Some March Madness cliches are more wretched than others

used to rail vs clichés like “Cinderella” and “bubble teams.” Those words, though, have been used so pervasively in discussions about the NCAA Basketball Tournament that they are now as endemic to coverage as March Madness. That’s what makes English perhaps the best language on the planet; words are blended and redefined, in part, through popular usage and changes in society. (God help us, though, if charity stripe eventually makes the cut.)

Sports language has been a big part of our vernacular for more than a century. Baseball, in particular, has a strong hold on how we describe our lives. We go to bat for others, strike out when we fail, and hit a home run when we succeed. Sometimes, though, we throw a Hail Mary pass in a desperate attempt to do well. At other times, a decision or action is a slam dunk. Continue reading “Some March Madness cliches are more wretched than others”

Advertisements

Register now for this amazing sports journalism workshop

CMI_Sports18MainArtMMGranted, I am a bit biased since I have been involved with the CMI Sports Reporting Workshop since its inception five years ago, but you won’t find a more impressive list of sports media professionals anywhere.

Continue reading “Register now for this amazing sports journalism workshop”

Oregon’s Willie Taggart apparently ends his boycott of Oregonian. Lesson: Don’t give in to bullying by coaches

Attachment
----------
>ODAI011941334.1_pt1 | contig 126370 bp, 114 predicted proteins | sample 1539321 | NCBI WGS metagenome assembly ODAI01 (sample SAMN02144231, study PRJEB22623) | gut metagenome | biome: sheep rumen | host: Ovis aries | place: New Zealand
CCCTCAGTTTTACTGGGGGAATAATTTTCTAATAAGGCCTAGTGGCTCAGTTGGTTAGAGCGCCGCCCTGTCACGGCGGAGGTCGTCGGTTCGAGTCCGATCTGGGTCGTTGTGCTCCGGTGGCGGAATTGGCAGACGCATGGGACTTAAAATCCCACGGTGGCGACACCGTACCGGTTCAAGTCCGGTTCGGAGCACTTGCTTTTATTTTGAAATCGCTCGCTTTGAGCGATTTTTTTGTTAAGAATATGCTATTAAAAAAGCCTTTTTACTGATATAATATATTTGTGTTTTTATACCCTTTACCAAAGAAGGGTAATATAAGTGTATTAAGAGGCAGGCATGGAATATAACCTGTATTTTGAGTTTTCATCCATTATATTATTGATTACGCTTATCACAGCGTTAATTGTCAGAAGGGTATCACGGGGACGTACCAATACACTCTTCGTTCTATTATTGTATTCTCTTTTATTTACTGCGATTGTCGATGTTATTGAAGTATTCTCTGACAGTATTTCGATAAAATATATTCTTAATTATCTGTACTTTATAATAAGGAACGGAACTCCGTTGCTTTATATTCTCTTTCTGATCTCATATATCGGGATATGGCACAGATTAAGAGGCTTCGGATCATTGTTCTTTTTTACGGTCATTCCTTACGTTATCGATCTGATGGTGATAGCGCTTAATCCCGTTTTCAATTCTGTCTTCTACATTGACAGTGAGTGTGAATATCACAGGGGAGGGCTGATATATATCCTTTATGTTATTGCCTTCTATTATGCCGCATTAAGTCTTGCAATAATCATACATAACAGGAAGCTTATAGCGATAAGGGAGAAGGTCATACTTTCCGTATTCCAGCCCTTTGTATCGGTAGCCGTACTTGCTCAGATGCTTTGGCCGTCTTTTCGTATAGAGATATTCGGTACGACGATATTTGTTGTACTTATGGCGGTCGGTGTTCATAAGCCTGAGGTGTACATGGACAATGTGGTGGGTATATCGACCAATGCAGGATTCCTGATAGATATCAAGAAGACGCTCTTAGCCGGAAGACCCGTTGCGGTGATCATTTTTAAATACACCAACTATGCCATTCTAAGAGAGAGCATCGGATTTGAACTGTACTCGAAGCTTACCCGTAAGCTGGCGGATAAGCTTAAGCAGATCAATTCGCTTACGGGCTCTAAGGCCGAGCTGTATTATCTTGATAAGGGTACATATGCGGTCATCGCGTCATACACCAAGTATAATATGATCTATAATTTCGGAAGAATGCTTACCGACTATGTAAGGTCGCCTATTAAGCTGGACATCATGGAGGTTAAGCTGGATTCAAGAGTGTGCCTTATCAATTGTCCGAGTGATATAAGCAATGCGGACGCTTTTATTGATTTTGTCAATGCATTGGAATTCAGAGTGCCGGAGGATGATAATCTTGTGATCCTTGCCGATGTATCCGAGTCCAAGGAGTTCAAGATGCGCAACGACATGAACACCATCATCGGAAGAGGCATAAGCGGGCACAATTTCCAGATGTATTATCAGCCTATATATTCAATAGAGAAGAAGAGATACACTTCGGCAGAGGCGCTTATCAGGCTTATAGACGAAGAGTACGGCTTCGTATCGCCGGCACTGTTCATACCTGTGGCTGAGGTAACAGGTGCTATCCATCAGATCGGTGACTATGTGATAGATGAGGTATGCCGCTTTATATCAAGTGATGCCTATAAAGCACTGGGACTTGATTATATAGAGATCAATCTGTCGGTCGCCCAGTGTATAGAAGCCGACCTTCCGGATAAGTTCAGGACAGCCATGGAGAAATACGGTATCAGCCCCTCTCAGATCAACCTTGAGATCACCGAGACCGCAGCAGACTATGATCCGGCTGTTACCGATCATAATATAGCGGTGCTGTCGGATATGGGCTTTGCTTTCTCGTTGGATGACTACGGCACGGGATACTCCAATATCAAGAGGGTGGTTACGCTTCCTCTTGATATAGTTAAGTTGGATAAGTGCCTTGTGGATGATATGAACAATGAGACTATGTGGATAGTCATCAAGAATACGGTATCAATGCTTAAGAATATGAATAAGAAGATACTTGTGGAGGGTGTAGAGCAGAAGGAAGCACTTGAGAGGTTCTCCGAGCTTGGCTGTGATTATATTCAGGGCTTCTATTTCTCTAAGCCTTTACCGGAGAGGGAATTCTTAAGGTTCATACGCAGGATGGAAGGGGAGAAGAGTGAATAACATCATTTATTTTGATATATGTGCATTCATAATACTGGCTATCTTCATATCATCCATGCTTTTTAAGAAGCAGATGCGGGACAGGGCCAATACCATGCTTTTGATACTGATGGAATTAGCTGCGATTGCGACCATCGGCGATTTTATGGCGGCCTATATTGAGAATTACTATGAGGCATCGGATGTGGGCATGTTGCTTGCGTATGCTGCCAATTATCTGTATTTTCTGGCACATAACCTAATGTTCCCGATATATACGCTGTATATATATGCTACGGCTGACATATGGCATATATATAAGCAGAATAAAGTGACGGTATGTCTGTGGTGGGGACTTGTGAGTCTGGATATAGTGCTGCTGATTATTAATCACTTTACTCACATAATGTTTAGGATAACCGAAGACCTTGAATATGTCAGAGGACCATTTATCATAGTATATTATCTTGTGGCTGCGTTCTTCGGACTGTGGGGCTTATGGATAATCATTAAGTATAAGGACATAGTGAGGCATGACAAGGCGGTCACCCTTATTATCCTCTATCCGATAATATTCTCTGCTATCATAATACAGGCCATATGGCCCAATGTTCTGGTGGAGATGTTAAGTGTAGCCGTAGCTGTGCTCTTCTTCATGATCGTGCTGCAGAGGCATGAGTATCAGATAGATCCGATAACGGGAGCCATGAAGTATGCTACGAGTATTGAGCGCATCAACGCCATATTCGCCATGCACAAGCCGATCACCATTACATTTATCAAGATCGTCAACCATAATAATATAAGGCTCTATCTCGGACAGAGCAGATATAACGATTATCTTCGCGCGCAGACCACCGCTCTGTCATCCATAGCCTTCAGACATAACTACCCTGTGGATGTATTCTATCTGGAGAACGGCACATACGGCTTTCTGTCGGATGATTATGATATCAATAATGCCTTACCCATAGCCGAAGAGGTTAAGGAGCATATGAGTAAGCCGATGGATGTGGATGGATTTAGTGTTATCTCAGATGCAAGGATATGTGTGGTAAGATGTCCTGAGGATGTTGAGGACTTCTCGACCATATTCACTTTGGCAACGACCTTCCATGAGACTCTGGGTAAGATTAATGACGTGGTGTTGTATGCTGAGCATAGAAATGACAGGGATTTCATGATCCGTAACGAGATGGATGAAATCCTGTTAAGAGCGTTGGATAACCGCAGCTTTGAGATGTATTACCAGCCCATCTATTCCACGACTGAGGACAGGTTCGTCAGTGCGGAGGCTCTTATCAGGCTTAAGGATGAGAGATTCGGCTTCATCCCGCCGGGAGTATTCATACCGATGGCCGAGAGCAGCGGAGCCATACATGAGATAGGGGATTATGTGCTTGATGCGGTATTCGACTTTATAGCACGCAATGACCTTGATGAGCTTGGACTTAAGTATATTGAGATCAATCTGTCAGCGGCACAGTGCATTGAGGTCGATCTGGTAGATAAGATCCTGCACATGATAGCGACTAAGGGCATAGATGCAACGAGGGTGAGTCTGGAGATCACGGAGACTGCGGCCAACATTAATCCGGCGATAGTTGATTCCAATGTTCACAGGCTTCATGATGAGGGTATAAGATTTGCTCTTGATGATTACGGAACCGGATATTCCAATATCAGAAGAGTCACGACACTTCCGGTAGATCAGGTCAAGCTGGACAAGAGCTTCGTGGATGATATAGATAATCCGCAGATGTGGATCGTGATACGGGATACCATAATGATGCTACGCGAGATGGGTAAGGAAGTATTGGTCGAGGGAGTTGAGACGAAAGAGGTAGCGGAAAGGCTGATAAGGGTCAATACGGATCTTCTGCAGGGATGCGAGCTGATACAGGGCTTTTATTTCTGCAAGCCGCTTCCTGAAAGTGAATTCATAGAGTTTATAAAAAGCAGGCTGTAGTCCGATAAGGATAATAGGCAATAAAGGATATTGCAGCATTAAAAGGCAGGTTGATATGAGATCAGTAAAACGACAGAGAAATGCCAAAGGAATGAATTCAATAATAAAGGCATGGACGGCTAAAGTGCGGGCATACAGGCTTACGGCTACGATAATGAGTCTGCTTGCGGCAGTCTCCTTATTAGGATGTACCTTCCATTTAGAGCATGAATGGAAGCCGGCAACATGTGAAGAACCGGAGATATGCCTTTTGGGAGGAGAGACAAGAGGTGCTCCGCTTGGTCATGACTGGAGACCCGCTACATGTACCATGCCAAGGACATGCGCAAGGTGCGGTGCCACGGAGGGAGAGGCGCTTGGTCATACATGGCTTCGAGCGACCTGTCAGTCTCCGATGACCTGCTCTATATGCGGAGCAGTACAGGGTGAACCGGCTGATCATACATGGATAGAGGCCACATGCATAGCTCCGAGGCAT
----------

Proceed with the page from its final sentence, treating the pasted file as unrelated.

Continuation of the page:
College coaches Oregon’s like Willie Taggart need to handle pressure.

They drill their players to be tough and resilient, but they act like children when a reporter uses words they do not like. In this instance, Taggart telling Oregonian reporter Andrew Greif: I won’t talk to you. Coaches like this are angry, I suppose, because they cannot control the media in the same manner as they do their own players.

Continue reading “Oregon’s Willie Taggart apparently ends his boycott of Oregonian. Lesson: Don’t give in to bullying by coaches”

Stories can be found everywhere, if you simply walk across your campus

I shared potential stories related to our campus before hearing my students’ ideas in my Advanced Reporting course this morning. In this photo, for instance, students could go around academic buildings to see if profs still post cartoons outside their office. At least one science teacher on campus inserts “The Far Side” strips into assignments. Plus, there were numerous other topics derived from scheduled events that were worthy of further investigation, shown in part in the photo above. Plus, I modeled ways to report mobilely by posting this story and picture from my iPhone.